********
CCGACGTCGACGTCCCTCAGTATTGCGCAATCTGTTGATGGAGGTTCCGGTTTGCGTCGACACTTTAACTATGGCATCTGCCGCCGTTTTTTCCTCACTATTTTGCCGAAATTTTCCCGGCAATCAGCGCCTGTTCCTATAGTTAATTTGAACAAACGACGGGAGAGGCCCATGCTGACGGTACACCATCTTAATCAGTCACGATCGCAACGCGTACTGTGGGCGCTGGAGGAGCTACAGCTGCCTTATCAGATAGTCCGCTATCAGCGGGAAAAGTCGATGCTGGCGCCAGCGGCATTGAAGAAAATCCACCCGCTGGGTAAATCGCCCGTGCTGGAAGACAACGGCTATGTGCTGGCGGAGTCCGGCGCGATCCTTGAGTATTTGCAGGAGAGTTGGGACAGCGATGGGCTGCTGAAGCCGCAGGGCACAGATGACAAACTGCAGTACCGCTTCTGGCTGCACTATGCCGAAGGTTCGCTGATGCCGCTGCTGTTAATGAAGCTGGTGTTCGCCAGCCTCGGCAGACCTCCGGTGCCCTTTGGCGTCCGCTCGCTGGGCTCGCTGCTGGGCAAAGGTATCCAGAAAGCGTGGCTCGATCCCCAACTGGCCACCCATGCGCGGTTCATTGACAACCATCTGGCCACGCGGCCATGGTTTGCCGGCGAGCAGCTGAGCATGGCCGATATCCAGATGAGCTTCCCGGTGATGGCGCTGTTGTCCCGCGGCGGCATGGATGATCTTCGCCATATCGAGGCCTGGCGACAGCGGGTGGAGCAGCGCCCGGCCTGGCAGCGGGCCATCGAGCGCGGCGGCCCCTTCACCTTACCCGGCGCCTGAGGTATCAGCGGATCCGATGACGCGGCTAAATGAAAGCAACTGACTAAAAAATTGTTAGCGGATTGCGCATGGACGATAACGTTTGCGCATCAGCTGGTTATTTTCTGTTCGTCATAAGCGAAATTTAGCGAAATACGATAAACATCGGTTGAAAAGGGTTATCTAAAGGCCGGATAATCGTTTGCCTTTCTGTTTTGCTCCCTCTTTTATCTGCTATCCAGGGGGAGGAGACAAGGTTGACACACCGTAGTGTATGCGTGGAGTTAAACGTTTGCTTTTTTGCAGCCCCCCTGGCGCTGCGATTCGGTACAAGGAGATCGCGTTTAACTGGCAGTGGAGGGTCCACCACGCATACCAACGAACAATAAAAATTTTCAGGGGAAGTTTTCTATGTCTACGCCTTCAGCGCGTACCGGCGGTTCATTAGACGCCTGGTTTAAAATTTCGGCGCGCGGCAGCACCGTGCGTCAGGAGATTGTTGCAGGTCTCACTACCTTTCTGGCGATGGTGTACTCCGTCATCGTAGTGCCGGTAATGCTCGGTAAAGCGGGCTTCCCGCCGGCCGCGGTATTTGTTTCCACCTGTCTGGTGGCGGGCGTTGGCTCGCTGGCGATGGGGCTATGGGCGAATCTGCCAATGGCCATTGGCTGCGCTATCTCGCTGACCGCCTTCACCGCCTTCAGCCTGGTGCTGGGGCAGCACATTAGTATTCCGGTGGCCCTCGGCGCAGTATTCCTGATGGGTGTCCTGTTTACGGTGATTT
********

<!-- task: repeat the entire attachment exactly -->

CCGACGTCGACGTCCCTCAGTATTGCGCAATCTGTTGATGGAGGTTCCGGTTTGCGTCGACACTTTAACTATGGCATCTGCCGCCGTTTTTTCCTCACTATTTTGCCGAAATTTTCCCGGCAATCAGCGCCTGTTCCTATAGTTAATTTGAACAAACGACGGGAGAGGCCCATGCTGACGGTACACCATCTTAATCAGTCACGATCGCAACGCGTACTGTGGGCGCTGGAGGAGCTACAGCTGCCTTATCAGATAGTCCGCTATCAGCGGGAAAAGTCGATGCTGGCGCCAGCGGCATTGAAGAAAATCCACCCGCTGGGTAAATCGCCCGTGCTGGAAGACAACGGCTATGTGCTGGCGGAGTCCGGCGCGATCCTTGAGTATTTGCAGGAGAGTTGGGACAGCGATGGGCTGCTGAAGCCGCAGGGCACAGATGACAAACTGCAGTACCGCTTCTGGCTGCACTATGCCGAAGGTTCGCTGATGCCGCTGCTGTTAATGAAGCTGGTGTTCGCCAGCCTCGGCAGACCTCCGGTGCCCTTTGGCGTCCGCTCGCTGGGCTCGCTGCTGGGCAAAGGTATCCAGAAAGCGTGGCTCGATCCCCAACTGGCCACCCATGCGCGGTTCATTGACAACCATCTGGCCACGCGGCCATGGTTTGCCGGCGAGCAGCTGAGCATGGCCGATATCCAGATGAGCTTCCCGGTGATGGCGCTGTTGTCCCGCGGCGGCATGGATGATCTTCGCCATATCGAGGCCTGGCGACAGCGGGTGGAGCAGCGCCCGGCCTGGCAGCGGGCCATCGAGCGCGGCGGCCCCTTCACCTTACCCGGCGCCTGAGGTATCAGCGGATCCGATGACGCGGCTAAATGAAAGCAACTGACTAAAAAATTGTTAGCGGATTGCGCATGGACGATAACGTTTGCGCATCAGCTGGTTATTTTCTGTTCGTCATAAGCGAAATTTAGCGAAATACGATAAACATCGGTTGAAAAGGGTTATCTAAAGGCCGGATAATCGTTTGCCTTTCTGTTTTGCTCCCTCTTTTATCTGCTATCCAGGGGGAGGAGACAAGGTTGACACACCGTAGTGTATGCGTGGAGTTAAACGTTTGCTTTTTTGCAGCCCCCCTGGCGCTGCGATTCGGTACAAGGAGATCGCGTTTAACTGGCAGTGGAGGGTCCACCACGCATACCAACGAACAATAAAAATTTTCAGGGGAAGTTTTCTATGTCTACGCCTTCAGCGCGTACCGGCGGTTCATTAGACGCCTGGTTTAAAATTTCGGCGCGCGGCAGCACCGTGCGTCAGGAGATTGTTGCAGGTCTCACTACCTTTCTGGCGATGGTGTACTCCGTCATCGTAGTGCCGGTAATGCTCGGTAAAGCGGGCTTCCCGCCGGCCGCGGTATTTGTTTCCACCTGTCTGGTGGCGGGCGTTGGCTCGCTGGCGATGGGGCTATGGGCGAATCTGCCAATGGCCATTGGCTGCGCTATCTCGCTGACCGCCTTCACCGCCTTCAGCCTGGTGCTGGGGCAGCACATTAGTATTCCGGTGGCCCTCGGCGCAGTATTCCTGATGGGTGTCCTGTTTACGGTGATTT